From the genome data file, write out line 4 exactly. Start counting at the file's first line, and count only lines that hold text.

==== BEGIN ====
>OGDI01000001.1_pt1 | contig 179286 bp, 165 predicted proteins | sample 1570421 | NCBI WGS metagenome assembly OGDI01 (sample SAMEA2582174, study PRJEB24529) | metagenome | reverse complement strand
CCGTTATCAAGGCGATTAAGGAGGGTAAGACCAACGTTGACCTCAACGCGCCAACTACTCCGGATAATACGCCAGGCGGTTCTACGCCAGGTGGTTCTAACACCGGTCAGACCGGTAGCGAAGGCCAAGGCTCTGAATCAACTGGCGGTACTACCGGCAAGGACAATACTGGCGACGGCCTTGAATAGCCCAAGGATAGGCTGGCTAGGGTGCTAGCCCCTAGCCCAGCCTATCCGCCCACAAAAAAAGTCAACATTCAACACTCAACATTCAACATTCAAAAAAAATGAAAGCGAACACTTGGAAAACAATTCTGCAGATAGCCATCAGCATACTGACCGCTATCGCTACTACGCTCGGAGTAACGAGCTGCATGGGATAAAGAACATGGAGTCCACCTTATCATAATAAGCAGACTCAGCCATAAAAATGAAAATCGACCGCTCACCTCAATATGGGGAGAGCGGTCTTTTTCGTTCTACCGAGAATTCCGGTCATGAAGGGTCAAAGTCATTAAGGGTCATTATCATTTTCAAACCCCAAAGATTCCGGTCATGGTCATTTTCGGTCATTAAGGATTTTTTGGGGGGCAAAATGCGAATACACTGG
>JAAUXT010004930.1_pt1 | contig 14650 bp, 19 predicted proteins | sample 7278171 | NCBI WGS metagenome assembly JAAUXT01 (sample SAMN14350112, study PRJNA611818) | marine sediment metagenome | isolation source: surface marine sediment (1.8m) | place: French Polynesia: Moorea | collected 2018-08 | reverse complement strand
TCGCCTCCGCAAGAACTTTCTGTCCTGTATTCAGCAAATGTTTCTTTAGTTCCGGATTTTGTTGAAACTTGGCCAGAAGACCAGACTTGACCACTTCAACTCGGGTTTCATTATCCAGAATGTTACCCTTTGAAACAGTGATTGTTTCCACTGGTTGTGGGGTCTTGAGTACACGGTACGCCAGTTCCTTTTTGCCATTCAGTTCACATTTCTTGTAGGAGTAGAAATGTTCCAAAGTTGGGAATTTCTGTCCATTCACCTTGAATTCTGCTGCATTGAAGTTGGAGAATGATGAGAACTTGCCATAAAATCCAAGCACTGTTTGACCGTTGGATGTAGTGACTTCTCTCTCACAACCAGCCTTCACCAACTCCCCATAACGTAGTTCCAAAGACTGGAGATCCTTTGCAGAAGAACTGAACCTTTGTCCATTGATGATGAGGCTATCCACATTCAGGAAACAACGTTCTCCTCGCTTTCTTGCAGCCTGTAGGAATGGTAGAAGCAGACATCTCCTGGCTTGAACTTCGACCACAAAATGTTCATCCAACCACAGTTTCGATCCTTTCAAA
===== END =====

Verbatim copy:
TCGCCTCCGCAAGAACTTTCTGTCCTGTATTCAGCAAATGTTTCTTTAGTTCCGGATTTTGTTGAAACTTGGCCAGAAGACCAGACTTGACCACTTCAACTCGGGTTTCATTATCCAGAATGTTACCCTTTGAAACAGTGATTGTTTCCACTGGTTGTGGGGTCTTGAGTACACGGTACGCCAGTTCCTTTTTGCCATTCAGTTCACATTTCTTGTAGGAGTAGAAATGTTCCAAAGTTGGGAATTTCTGTCCATTCACCTTGAATTCTGCTGCATTGAAGTTGGAGAATGATGAGAACTTGCCATAAAATCCAAGCACTGTTTGACCGTTGGATGTAGTGACTTCTCTCTCACAACCAGCCTTCACCAACTCCCCATAACGTAGTTCCAAAGACTGGAGATCCTTTGCAGAAGAACTGAACCTTTGTCCATTGATGATGAGGCTATCCACATTCAGGAAACAACGTTCTCCTCGCTTTCTTGCAGCCTGTAGGAATGGTAGAAGCAGACATCTCCTGGCTTGAACTTCGACCACAAAATGTTCATCCAACCACAGTTTCGATCCTTTCAAA